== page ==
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Paula Abdul Chasing the Money, But Will She Catch It?

August 7, 2009

Now that we are almost certain that Paula Abdul is leaving American Idol, I would like to give you a moment to bow your heads in solemn reflection, and remember the things most important to you.




Was that enough time?  No?  Well reflect more later, at a red light or the laundromat or something.  I’ve got entertainment news to throw at you.

As faithful readers of TBTS probably guessed, I thought about Taco Bell and Megan Fox, the two things dearest to me in this crazy world.  It appears that Caleb and I also mused, however, on Paula Abdul’s future:  what was she thinking?  Let’s figure it out.

From all reports it seems her departure is a done deal, since she has not been given the contract she sought with only three weeks to go before AI’s season nine starts filming.  Her asking price?  $20 million, though I couldn’t find whether that was for one year or several.  Abdul rejected a 30% raise, which would have been a multi-year, 8-figure paycheck.  She and her manager, David Sonenberg, felt that she was underappreciated—read: underpaid—especially after host Ryan Seacrest inked a three-year deal worth $45 million.  (Simon Cowell is reportedly asking $100 million per year.  If he gets that, I’ll have to rethink my position on humanity’s innate goodness.)

Was Abdul underpaid?  Hell no.  Who cares if American Idol is the top-rated show on TV.  No one who spends minutes a week spouting inanities at sweating, warbling amateurs trying to leapfrog the dues-paying bar-band circuit to become an instant star “deserves” millions of dollars a year.  Only people who have contributed to the betterment of humanity, and myself, “deserve” that kind of money (we’ll not discuss free market principles here—you know what I mean).  The correct question is, was she underpaid relative to the other AI cast members?  I can’t blame her for asking: sure she acts drunk or stoned a lot and spews incomprehensible crap, but why should she get paid less than the schmo who tried to high-five a blind guy?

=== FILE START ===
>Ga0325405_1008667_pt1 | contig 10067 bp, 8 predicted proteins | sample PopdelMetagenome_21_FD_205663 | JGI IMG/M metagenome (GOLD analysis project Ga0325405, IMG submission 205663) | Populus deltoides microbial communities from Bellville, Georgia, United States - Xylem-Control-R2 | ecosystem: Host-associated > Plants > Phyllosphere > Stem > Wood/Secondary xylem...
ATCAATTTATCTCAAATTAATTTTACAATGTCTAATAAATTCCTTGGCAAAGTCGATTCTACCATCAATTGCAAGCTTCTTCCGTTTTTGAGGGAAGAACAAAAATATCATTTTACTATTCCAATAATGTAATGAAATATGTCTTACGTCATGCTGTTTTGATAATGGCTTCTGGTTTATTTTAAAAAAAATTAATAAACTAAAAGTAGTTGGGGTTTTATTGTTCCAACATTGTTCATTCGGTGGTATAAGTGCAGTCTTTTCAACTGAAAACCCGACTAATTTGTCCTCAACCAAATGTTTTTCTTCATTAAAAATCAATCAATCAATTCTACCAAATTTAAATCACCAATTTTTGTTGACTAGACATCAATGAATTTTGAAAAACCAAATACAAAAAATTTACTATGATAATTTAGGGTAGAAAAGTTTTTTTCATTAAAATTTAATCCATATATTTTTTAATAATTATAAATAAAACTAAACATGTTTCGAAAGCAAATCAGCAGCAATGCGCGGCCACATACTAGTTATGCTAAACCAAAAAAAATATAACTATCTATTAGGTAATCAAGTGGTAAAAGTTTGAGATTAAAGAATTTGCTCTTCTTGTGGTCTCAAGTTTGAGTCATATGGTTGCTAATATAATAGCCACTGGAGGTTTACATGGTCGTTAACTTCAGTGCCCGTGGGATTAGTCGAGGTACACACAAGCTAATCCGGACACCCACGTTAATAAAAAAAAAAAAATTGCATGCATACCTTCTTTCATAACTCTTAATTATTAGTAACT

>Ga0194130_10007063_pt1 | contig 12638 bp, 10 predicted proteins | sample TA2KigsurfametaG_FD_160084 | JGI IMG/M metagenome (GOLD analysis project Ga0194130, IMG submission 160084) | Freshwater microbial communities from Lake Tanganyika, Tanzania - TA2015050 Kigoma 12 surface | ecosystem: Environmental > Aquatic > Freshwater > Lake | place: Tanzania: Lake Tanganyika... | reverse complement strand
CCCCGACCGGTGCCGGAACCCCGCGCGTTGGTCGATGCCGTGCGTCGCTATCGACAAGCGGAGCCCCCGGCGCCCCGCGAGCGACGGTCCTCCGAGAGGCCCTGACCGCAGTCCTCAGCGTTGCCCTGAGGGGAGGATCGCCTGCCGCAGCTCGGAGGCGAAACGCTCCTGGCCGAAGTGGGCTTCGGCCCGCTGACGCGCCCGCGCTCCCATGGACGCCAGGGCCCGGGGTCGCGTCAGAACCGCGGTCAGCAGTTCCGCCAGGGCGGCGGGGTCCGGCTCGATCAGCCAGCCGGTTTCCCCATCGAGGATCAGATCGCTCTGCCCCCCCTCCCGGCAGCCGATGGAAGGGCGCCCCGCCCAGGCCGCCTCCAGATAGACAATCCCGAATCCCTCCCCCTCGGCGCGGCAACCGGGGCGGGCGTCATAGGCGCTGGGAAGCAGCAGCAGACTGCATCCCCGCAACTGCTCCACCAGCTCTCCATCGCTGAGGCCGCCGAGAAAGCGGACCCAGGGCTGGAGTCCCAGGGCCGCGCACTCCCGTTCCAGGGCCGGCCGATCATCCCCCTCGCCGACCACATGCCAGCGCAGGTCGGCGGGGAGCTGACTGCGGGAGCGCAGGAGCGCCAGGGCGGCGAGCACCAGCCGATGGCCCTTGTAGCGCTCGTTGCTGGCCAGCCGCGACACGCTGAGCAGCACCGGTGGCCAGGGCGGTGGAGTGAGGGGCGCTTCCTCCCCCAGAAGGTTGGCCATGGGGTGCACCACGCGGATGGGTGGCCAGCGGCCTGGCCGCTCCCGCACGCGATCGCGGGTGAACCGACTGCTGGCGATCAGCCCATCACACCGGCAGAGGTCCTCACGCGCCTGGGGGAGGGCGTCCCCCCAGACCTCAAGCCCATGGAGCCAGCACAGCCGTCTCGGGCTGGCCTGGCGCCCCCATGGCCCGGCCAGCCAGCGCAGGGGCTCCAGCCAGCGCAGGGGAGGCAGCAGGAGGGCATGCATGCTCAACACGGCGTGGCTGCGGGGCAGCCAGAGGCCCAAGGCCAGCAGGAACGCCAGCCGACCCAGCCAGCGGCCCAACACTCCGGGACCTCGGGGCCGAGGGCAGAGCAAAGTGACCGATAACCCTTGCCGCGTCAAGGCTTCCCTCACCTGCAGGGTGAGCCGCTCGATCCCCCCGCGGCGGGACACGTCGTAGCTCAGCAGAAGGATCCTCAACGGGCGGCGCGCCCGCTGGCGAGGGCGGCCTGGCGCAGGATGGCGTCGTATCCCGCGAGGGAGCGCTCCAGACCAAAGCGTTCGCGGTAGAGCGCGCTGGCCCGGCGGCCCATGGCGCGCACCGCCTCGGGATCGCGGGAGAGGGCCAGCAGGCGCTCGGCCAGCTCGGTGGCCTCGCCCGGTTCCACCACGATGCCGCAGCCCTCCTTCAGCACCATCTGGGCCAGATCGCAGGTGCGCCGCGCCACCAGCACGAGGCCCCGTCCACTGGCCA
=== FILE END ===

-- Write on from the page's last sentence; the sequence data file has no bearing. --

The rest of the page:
But if the show is making a zillion dollars a year, shouldn’t the people helping it make so much money (Simon, Randy, Paula, Kara, Ryan, and the production crew) share in the wealth?  Yes, but that’s what contract negotiations are all about, and the people who produce the show—FremantleMedia and 19 Entertainment—get to decide.  Abdul and her manager may have been playing chicken, thinking she was indispensable (well, at least $20 million indispensable).  The producers decided she wasn’t and didn’t meet her offer.  Abdul decided not to work for her old salary.  Thus, the face of AI changes.

Who got the better end of the deal?  Hard to say.  AI‘s viewership and ad revenue are unlikely to drop so much that keeping Abdul on at her preferred salary would have made financial sense.  For Abdul’s part, will another show pay her what AI would have with the 30% raise?  She was offered a guest judging spot on So You Think You Can Dance in June, so maybe a larger payday is in her future.  If she can pull down even close to what she was asking AI for, more power to her: she will have accurately gauged her “worth” in the TV market, and she’ll look like a genius.  If not, she’ll be kicking herself, and probably her manager, for a long time.

One Comment
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